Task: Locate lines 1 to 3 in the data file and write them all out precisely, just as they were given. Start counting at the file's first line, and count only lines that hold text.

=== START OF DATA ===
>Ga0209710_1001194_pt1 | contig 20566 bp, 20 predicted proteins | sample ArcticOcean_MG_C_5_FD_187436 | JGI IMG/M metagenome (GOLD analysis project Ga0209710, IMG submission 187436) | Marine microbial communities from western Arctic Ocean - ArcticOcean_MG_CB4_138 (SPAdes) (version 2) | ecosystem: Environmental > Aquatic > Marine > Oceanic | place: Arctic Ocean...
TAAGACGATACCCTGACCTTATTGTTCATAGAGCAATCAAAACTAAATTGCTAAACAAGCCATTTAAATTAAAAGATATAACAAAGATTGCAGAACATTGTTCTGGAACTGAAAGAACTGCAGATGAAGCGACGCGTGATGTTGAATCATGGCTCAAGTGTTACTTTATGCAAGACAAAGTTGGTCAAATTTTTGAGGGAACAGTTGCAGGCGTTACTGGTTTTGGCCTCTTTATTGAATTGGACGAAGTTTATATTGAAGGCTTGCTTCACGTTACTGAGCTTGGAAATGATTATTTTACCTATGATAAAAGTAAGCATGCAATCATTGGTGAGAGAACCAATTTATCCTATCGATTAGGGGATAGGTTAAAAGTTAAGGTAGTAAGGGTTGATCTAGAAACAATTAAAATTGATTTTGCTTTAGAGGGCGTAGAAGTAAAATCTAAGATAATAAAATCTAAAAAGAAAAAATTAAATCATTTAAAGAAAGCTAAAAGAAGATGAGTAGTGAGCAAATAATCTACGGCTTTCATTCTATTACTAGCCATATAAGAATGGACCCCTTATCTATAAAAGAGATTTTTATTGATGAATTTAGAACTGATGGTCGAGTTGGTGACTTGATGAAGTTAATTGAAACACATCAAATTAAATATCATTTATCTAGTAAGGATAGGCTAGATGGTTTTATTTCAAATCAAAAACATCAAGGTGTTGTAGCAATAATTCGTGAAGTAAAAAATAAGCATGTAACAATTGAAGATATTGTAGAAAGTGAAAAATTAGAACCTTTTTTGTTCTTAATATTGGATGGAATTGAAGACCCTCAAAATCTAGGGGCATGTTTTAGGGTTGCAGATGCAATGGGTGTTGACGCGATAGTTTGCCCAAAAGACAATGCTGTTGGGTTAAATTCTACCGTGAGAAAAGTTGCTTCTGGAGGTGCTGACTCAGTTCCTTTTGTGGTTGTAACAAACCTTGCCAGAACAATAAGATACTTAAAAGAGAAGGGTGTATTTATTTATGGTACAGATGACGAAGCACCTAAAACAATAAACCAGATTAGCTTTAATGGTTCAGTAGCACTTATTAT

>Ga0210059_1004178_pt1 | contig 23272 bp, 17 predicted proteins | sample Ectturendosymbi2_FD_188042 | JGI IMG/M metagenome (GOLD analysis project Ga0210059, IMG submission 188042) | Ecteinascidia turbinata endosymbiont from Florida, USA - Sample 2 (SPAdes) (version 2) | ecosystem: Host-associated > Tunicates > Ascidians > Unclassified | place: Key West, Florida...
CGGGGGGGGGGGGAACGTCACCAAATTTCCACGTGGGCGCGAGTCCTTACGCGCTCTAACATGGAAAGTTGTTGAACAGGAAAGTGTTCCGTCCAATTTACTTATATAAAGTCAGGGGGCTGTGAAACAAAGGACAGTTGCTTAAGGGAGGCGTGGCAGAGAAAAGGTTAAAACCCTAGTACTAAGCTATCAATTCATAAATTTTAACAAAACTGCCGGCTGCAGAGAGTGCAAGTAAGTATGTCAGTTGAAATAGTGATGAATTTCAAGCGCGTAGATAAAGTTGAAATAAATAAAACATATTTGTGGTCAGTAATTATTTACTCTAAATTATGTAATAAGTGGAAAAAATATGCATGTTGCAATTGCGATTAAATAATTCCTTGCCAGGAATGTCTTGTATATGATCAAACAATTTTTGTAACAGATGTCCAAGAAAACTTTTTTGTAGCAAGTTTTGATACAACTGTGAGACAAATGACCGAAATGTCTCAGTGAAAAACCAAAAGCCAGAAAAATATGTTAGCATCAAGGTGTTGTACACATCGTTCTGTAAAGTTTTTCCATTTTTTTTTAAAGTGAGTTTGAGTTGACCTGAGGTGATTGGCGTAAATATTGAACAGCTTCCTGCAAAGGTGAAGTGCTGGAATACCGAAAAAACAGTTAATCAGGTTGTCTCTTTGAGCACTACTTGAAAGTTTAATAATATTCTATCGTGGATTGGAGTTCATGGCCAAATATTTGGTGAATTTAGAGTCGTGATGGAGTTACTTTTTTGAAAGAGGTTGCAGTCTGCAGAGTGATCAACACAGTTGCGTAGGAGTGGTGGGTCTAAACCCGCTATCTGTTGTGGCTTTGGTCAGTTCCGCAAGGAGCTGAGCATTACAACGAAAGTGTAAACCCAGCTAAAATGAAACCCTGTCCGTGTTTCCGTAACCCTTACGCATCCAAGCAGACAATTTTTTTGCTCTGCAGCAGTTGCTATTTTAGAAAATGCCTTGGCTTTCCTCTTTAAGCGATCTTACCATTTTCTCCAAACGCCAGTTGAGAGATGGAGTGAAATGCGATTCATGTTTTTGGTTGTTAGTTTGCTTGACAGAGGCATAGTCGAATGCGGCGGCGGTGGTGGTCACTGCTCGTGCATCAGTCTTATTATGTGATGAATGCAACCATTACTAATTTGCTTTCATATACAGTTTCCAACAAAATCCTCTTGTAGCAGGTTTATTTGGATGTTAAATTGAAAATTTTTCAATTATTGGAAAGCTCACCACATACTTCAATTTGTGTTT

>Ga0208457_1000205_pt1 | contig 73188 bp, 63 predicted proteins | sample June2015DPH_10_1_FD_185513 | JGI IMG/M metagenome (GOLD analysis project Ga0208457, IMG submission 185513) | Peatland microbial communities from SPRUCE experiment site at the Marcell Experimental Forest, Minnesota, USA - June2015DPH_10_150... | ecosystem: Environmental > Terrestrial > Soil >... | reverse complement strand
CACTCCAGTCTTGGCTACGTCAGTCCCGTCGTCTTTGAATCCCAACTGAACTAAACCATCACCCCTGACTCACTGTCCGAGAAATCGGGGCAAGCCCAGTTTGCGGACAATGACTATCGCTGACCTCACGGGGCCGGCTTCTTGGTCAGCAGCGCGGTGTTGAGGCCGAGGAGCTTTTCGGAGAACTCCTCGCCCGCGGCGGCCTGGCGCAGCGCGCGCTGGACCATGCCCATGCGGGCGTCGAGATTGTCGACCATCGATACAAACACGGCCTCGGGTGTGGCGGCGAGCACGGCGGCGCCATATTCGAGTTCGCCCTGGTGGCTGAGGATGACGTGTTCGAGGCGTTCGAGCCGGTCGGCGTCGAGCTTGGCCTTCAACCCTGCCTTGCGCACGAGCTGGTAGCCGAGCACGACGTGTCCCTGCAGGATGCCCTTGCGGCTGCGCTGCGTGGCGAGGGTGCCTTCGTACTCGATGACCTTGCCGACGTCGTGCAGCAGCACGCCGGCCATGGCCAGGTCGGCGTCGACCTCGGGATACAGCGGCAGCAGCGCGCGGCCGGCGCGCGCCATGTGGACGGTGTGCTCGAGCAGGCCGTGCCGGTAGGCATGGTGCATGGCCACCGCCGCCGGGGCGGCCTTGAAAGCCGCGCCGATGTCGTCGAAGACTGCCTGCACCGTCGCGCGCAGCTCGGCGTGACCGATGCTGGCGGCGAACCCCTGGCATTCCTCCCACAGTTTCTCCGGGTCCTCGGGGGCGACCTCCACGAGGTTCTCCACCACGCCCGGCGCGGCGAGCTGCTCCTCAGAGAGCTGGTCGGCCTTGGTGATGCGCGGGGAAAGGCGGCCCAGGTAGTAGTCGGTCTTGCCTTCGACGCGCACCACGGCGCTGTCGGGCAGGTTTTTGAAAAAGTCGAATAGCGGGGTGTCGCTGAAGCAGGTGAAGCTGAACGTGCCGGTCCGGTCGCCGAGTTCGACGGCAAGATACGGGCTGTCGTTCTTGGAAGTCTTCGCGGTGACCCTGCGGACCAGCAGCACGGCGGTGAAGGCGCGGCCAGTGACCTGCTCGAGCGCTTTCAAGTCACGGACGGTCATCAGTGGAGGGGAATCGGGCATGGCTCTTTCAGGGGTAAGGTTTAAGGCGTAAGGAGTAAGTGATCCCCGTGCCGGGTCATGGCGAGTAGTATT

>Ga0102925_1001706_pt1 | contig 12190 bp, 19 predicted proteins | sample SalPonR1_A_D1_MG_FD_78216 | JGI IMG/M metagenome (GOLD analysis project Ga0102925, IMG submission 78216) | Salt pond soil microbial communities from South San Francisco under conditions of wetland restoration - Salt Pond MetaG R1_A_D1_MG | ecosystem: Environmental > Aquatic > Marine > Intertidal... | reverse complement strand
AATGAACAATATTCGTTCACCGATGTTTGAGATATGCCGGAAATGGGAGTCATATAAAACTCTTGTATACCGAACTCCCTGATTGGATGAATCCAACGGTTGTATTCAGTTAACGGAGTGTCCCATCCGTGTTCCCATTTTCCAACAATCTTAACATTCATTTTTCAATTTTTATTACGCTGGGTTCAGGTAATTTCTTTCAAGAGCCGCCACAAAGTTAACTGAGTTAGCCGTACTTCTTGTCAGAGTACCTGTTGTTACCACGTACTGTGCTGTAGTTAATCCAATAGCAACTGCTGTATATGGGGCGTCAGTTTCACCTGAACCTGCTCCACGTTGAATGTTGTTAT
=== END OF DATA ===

>Ga0209710_1001194_pt1 | contig 20566 bp, 20 predicted proteins | sample ArcticOcean_MG_C_5_FD_187436 | JGI IMG/M metagenome (GOLD analysis project Ga0209710, IMG submission 187436) | Marine microbial communities from western Arctic Ocean - ArcticOcean_MG_CB4_138 (SPAdes) (version 2) | ecosystem: Environmental > Aquatic > Marine > Oceanic | place: Arctic Ocean...
TAAGACGATACCCTGACCTTATTGTTCATAGAGCAATCAAAACTAAATTGCTAAACAAGCCATTTAAATTAAAAGATATAACAAAGATTGCAGAACATTGTTCTGGAACTGAAAGAACTGCAGATGAAGCGACGCGTGATGTTGAATCATGGCTCAAGTGTTACTTTATGCAAGACAAAGTTGGTCAAATTTTTGAGGGAACAGTTGCAGGCGTTACTGGTTTTGGCCTCTTTATTGAATTGGACGAAGTTTATATTGAAGGCTTGCTTCACGTTACTGAGCTTGGAAATGATTATTTTACCTATGATAAAAGTAAGCATGCAATCATTGGTGAGAGAACCAATTTATCCTATCGATTAGGGGATAGGTTAAAAGTTAAGGTAGTAAGGGTTGATCTAGAAACAATTAAAATTGATTTTGCTTTAGAGGGCGTAGAAGTAAAATCTAAGATAATAAAATCTAAAAAGAAAAAATTAAATCATTTAAAGAAAGCTAAAAGAAGATGAGTAGTGAGCAAATAATCTACGGCTTTCATTCTATTACTAGCCATATAAGAATGGACCCCTTATCTATAAAAGAGATTTTTATTGATGAATTTAGAACTGATGGTCGAGTTGGTGACTTGATGAAGTTAATTGAAACACATCAAATTAAATATCATTTATCTAGTAAGGATAGGCTAGATGGTTTTATTTCAAATCAAAAACATCAAGGTGTTGTAGCAATAATTCGTGAAGTAAAAAATAAGCATGTAACAATTGAAGATATTGTAGAAAGTGAAAAATTAGAACCTTTTTTGTTCTTAATATTGGATGGAATTGAAGACCCTCAAAATCTAGGGGCATGTTTTAGGGTTGCAGATGCAATGGGTGTTGACGCGATAGTTTGCCCAAAAGACAATGCTGTTGGGTTAAATTCTACCGTGAGAAAAGTTGCTTCTGGAGGTGCTGACTCAGTTCCTTTTGTGGTTGTAACAAACCTTGCCAGAACAATAAGATACTTAAAAGAGAAGGGTGTATTTATTTATGGTACAGATGACGAAGCACCTAAAACAATAAACCAGATTAGCTTTAATGGTTCAGTAGCACTTATTAT

>Ga0210059_1004178_pt1 | contig 23272 bp, 17 predicted proteins | sample Ectturendosymbi2_FD_188042 | JGI IMG/M metagenome (GOLD analysis project Ga0210059, IMG submission 188042) | Ecteinascidia turbinata endosymbiont from Florida, USA - Sample 2 (SPAdes) (version 2) | ecosystem: Host-associated > Tunicates > Ascidians > Unclassified | place: Key West, Florida...